Low energy radiation is absorbed more easily than high energy x-rays.
Empirical Victoreen formula () = a
4
+ b
3
+ c
Constants a, b, and c, have been tabulated for various elements.
Absorption edges
http://physics.nist.gov/PhysRefData/XrayMassCoef/ElemTab/z28.html
Sharp discontinuities at K, LI, LII, LIII, M, absorption edges
Discontinuities correspond to wavelengths of the incident beam sufficient to eject an L, M, N electron from the atom.
Example. Platinum
X-ray absorption fine structure
The outgoing electron scatters from nearest atoms. This causes oscillations in the linear absorption coefficient.
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Emission lines
Difference of energy between two states is hv, where the frequency v of the radiation emitted when the atom goes from one state to
another.
Example. K1 chracteristic line is due to KLIII transition: EK1 = EK - ELIII
Filters
Figure shows schematically variation of intensity from an x-ray tube. In some cases it is possible to find a material whose absorption
edge is just below the wavelength of the K line of the anode material.
Experimental determination of attenuation coefficient
Acta Cryst. (1990). A46, 402-408. Problems associated with the measurement of X-ray attenuation coefficients. II. Carbon. Report on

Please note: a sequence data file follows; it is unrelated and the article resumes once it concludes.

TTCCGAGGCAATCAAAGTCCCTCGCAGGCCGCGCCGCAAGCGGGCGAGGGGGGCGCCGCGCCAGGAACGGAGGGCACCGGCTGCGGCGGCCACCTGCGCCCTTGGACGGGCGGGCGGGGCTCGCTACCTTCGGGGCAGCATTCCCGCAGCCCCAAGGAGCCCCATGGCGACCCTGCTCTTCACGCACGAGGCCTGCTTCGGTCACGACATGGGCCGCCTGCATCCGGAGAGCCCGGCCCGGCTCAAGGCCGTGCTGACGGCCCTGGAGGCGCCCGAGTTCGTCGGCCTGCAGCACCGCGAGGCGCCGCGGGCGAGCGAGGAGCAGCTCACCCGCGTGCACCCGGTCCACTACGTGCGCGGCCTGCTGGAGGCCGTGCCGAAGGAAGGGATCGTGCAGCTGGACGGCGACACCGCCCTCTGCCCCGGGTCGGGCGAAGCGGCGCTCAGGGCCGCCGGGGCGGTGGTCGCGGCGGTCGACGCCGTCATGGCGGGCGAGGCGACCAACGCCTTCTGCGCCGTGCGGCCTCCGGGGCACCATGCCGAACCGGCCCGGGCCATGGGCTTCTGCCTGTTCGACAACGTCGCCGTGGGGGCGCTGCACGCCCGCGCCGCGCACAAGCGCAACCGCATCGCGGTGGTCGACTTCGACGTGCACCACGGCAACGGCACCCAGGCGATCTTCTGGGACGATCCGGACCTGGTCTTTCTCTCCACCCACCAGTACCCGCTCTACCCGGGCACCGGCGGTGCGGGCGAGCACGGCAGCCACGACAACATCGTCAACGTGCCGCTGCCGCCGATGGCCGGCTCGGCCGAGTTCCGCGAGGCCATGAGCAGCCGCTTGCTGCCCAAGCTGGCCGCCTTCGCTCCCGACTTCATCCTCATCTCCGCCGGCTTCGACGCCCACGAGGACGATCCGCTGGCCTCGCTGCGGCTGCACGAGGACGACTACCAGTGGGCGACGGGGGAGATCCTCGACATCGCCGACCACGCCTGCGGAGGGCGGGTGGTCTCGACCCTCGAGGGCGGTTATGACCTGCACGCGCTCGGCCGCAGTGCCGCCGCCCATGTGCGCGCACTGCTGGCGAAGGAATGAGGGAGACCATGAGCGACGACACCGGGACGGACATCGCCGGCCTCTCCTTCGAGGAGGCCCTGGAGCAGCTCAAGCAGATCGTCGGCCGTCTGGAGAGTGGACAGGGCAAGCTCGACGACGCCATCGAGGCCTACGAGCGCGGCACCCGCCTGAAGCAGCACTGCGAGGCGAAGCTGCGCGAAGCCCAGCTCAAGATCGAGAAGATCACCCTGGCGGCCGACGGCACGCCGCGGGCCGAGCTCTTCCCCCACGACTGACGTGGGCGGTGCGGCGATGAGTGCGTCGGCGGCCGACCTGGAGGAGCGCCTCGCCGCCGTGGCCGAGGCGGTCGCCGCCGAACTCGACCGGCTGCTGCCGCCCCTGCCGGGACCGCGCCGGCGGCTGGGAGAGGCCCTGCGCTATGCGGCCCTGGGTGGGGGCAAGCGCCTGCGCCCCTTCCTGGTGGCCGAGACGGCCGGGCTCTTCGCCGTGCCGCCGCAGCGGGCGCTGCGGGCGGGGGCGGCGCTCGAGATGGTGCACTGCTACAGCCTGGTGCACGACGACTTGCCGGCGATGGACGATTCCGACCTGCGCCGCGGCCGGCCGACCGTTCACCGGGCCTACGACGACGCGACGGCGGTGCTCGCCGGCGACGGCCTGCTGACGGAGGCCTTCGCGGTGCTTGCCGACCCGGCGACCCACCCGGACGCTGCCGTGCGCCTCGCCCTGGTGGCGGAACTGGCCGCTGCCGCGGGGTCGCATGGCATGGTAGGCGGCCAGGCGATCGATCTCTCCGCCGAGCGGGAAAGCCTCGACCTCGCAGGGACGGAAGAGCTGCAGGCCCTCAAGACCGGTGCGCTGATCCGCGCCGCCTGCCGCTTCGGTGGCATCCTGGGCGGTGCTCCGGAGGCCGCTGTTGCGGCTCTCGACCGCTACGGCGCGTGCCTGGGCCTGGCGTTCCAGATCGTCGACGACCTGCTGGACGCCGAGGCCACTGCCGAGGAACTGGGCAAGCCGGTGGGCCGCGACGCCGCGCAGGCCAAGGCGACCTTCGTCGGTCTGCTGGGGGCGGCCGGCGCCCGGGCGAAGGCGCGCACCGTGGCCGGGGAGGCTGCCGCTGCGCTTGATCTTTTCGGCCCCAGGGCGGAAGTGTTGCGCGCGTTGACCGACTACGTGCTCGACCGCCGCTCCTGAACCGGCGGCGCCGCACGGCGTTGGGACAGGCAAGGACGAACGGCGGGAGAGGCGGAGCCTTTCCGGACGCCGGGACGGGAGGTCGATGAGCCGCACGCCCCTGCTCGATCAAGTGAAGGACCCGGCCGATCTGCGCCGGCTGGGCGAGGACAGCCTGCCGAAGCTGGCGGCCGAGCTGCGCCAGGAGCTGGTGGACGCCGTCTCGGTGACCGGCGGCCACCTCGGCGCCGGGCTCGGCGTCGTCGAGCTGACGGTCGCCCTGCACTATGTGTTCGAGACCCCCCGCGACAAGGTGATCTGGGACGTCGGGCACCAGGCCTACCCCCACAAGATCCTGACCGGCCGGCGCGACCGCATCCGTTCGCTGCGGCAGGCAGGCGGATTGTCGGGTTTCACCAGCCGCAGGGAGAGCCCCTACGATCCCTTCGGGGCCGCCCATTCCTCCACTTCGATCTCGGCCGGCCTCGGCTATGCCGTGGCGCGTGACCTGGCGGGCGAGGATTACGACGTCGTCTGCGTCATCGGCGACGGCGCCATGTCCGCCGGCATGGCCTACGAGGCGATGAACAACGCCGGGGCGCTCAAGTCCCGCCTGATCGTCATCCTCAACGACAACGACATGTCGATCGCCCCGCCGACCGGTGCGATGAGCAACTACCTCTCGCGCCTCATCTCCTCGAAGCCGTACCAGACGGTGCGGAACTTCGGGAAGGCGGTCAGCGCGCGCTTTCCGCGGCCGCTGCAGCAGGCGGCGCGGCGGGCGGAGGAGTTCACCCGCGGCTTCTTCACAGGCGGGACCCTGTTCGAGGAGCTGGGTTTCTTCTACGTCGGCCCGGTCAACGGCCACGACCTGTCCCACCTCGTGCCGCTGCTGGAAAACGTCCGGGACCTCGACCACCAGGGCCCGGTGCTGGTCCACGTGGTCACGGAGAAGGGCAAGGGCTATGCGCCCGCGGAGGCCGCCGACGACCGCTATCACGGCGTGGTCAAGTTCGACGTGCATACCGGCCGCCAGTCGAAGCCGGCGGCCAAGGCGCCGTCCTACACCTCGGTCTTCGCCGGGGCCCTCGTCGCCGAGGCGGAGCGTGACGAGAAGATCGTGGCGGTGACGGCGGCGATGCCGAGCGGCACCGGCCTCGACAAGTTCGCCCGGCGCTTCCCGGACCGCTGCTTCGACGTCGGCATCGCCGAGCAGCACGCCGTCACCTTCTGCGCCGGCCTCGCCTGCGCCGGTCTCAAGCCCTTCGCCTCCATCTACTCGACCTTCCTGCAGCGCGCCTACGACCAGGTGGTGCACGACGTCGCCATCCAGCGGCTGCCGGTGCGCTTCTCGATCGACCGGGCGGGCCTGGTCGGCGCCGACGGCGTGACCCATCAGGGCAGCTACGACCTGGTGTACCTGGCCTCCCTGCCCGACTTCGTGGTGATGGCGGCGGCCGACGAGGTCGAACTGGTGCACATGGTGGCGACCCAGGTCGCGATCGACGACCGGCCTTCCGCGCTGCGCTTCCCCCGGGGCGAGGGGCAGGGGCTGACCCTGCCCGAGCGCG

the International Union of Crystallography X-ray Attenuation Project D. C. Creagh and J. H. Hubbell
Acta Cryst. (1987). A43, 102-112. Problems associated with the measurement of X-ray attenuation coefficients. I. Silicon. Report of
the International Union of Crystallography X-ray Attenuation Project D. C. Creagh and J. H. Hubbell
Tabulated values in printed form
J.H. Hubbell, Review of photon interaction cross section data in the medical and biological context. Phys. Med. Biol. 44 (1999) R1-
R22
W.H. McMaster et al, Compilation of X-ray Cross Sections, Lawrence Radiation Laboratory UCRL-50174 sec II, Rev. 1 (1969)
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International Tables for Crystallography,volume C
WWW-pages
NIST databases include values of x-ray cross sections
http://www.nist.gov/pml/data/xraycoef/index.cfm
X-ray properties from W. H.McMaster et. al. Compilation of X-ray Cross-Sections, National Bureau of Standards, for calculation of
x-ray cross sections.
Files for transmission as a function of energy
http://henke.lbl.gov/optical_constants/
Absorption related data for elements
http://dwb.unl.edu/teacher/nsf/c04/c04links/www.csrri.iit.edu/periodic-table.html
Element: Symbol, Z, Atomic weight, density
Edge energies (keV)
Edge jumps
Fluorescence yield (See course www-pages for more data bases)